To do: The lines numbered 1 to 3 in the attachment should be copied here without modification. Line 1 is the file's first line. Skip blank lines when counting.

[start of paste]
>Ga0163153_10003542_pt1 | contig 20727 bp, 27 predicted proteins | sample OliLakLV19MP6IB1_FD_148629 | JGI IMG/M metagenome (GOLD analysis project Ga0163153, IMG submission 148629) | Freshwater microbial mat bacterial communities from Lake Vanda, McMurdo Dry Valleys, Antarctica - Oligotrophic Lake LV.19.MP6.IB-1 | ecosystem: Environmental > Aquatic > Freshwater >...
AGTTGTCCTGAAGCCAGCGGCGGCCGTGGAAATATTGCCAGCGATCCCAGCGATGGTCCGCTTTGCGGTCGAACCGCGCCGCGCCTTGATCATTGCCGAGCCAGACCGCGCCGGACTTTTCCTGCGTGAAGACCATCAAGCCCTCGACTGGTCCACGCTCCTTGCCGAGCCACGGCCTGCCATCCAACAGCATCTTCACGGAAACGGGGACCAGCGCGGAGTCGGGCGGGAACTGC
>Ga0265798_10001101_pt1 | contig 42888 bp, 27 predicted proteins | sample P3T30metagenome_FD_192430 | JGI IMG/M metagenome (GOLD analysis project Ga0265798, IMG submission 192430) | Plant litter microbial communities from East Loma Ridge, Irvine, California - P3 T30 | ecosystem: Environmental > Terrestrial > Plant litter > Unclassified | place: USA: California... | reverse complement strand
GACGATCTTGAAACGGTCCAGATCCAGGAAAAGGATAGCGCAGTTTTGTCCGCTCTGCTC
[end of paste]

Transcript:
>Ga0163153_10003542_pt1 | contig 20727 bp, 27 predicted proteins | sample OliLakLV19MP6IB1_FD_148629 | JGI IMG/M metagenome (GOLD analysis project Ga0163153, IMG submission 148629) | Freshwater microbial mat bacterial communities from Lake Vanda, McMurdo Dry Valleys, Antarctica - Oligotrophic Lake LV.19.MP6.IB-1 | ecosystem: Environmental > Aquatic > Freshwater >...
AGTTGTCCTGAAGCCAGCGGCGGCCGTGGAAATATTGCCAGCGATCCCAGCGATGGTCCGCTTTGCGGTCGAACCGCGCCGCGCCTTGATCATTGCCGAGCCAGACCGCGCCGGACTTTTCCTGCGTGAAGACCATCAAGCCCTCGACTGGTCCACGCTCCTTGCCGAGCCACGGCCTGCCATCCAACAGCATCTTCACGGAAACGGGGACCAGCGCGGAGTCGGGCGGGAACTGC
>Ga0265798_10001101_pt1 | contig 42888 bp, 27 predicted proteins | sample P3T30metagenome_FD_192430 | JGI IMG/M metagenome (GOLD analysis project Ga0265798, IMG submission 192430) | Plant litter microbial communities from East Loma Ridge, Irvine, California - P3 T30 | ecosystem: Environmental > Terrestrial > Plant litter > Unclassified | place: USA: California... | reverse complement strand